What is the reason of separation of module implementation and signatures in OCaml?

#16

See A History of OCaml. OCaml has its origin in Caml, Caml Light, and Caml Special Light as new implementations of ML – originally as a bytecode interpreter. Standard ML has signatures but at least Standard ML of New Jersey is an image system without separate compilation whereas Caml Light had files mapped to top-level modules. This raised the question how to implement signatures for those and I believe interface files were a natural answer. In particular, interface files shield client modules from re-compilation if only the implementation changes. I believe this is not true in the case of native compilation, though.

Addendum: as pointed out below by @dbuenzli, the -opaque option can be used to make natively compiled modules only depend on interfaces for faster re-compilation at the cost of reduced code quality.

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#17

That will indeed be useful, but yeah if it’s not done already I imagine there are some considerations involved.

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#18

Nobody mentions that separation between module implementation and signature allows separate compilation or compilation in parallel.

(* a.ml *)
let message = "hello world !"

(* a.mli *)
val message : string

(* b.ml *)
let () = print_endline A.message

and now (sleep 1 is here only to be sure that compilation of a.ml will not end before b.ml is compiled):

% ocamlc -c a.mli; (ocamlc -c  b.ml & (sleep 1; ocamlc -c a.ml)); ocamlc a.cmo b.cmo -o prog

% ./prog
hello world !

without a.mli

% rm *.cm* a.mli
% ocamlc -c b.ml & (sleep 1; ocamlc -c a.ml)
[1] 3392
File "b.ml", line 1, characters 23-32:
Error: Unbound module A
[1]+  Termine 2               ocamlc -c b.ml
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#19

For reference, here is the orginal Xavier Leroy’s paper on the module system Manifest types, modules and separate compilation (emphasis is mine). The first paragraph of introduction is named : Modules and separate compilation.

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#20

@kantian good point, I wasn’t fully aware of what you just stated. But I think that you can still have separate compilation without mli files, because the Ocaml compiler knows to create a cmi file from the ml file when there’s no mli file present.

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#21

It’s a bit more powerful than that since you can compile against a .mli file without having any implementation which you only need to provide a link time. This means that you can compile against a given interface and choose an actual implementation (i.e. the concrete .ml file) only at link time.

Note that for this to work in native code it used to be the case that you had to hide the corresponding .cmx file otherwise those would be used for cross-module inlining. Nowadays you should compile these mlis with the -opaque option for this to work. See the docs.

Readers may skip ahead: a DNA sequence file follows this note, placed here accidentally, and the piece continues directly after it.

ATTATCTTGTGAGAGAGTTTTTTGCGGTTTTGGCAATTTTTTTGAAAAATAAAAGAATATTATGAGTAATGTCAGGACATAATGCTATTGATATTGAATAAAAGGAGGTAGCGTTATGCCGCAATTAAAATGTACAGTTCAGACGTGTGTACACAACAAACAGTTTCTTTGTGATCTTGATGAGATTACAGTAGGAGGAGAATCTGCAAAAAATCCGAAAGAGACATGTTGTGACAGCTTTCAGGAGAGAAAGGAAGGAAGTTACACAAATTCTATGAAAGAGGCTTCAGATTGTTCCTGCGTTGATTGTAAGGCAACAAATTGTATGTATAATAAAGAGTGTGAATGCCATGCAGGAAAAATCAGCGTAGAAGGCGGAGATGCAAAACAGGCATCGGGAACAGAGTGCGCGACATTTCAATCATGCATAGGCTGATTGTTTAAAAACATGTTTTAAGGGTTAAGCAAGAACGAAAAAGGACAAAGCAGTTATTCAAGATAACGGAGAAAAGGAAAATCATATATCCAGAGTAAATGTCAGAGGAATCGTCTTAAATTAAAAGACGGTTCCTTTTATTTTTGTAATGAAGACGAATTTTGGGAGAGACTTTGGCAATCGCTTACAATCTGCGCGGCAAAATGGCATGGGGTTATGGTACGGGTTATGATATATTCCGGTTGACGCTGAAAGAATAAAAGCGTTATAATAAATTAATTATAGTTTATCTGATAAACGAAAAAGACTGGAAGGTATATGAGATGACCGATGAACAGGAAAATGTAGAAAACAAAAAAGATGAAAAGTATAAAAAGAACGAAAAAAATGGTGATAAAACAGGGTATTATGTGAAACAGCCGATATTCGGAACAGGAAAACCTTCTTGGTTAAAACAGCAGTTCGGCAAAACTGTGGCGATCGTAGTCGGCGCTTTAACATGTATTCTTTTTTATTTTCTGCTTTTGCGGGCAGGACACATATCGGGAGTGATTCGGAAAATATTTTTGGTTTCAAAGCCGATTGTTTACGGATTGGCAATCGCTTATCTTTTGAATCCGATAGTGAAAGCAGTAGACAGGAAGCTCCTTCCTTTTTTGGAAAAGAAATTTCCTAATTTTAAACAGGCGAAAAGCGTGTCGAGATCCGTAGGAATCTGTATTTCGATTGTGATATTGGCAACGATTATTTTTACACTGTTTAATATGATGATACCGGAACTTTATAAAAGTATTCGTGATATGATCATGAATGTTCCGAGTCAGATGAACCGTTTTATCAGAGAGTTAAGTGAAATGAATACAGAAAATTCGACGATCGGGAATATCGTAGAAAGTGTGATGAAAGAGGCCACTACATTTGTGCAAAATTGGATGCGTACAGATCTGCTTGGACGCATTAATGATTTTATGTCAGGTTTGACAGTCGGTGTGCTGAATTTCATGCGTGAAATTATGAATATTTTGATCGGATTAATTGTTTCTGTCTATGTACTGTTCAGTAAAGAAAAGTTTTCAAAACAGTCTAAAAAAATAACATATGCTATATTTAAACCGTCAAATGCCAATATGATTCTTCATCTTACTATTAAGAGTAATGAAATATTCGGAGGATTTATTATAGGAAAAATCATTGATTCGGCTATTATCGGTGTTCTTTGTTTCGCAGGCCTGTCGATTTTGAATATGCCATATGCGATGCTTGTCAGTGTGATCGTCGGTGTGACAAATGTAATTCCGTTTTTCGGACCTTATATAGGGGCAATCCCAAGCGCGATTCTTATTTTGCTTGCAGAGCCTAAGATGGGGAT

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#22

For sure, but in this case the compilation is not fully separated (and that’s why I added sleep 1 in my example, without it the second example may succeed). And it’s cheaper to compile a .cmi from an .mli one than from an .ml one (you have to type check the .ml first). Moreover, as @dbuenzli said, you don’t even need to implement a.ml in order to compile b.ml.

% ls
a.mli  b.ml

% ocamlc -c a.mli b.ml

% ls
a.cmi  a.mli  b.cmi  b.cmo  b.ml

% cat << EOF > a.ml
> let message = "hello world !"
> EOF

% ocamlc a.ml b.cmo -o prog
% ./prog 
hello world !
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#23

I always write the .ml first and the .mli last, when everything is working.

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#24

One reason is to allow for separate compilation.
I.e. having builds that scale despite the size and complexity of the software, if it is
well designed into separated modules.

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#25

Standard ML has signatures but at least Standard ML of New Jersey is an image system without separate compilation whereas Caml Light had files mapped to top-level modules.

I think comparison with SML is helpful. I prefer the SML approach, which does not treat files as implicit modules, so does not require signature files for specifying an interface. It is optional whether you put the signature in the same file or in a different one. But, of course, there are trade offs and, iiuc, in SML one generally ends up moving signatures to a .sig file once the implementation file becomes sufficiently complex.

Despite my preference, this isn’t a bike shed I’d want to spend a whole heap of time in :slight_smile:

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#26

All that can be done without mli files, because the compiler can produce cmi files from ml files directly (although as kantian said the build will be slightly slower).

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#27

No, you will not have separate compilation without .mli file : this is a problem of dependency graph. Instead of drawing a graph, I’ll write it in a Makefile.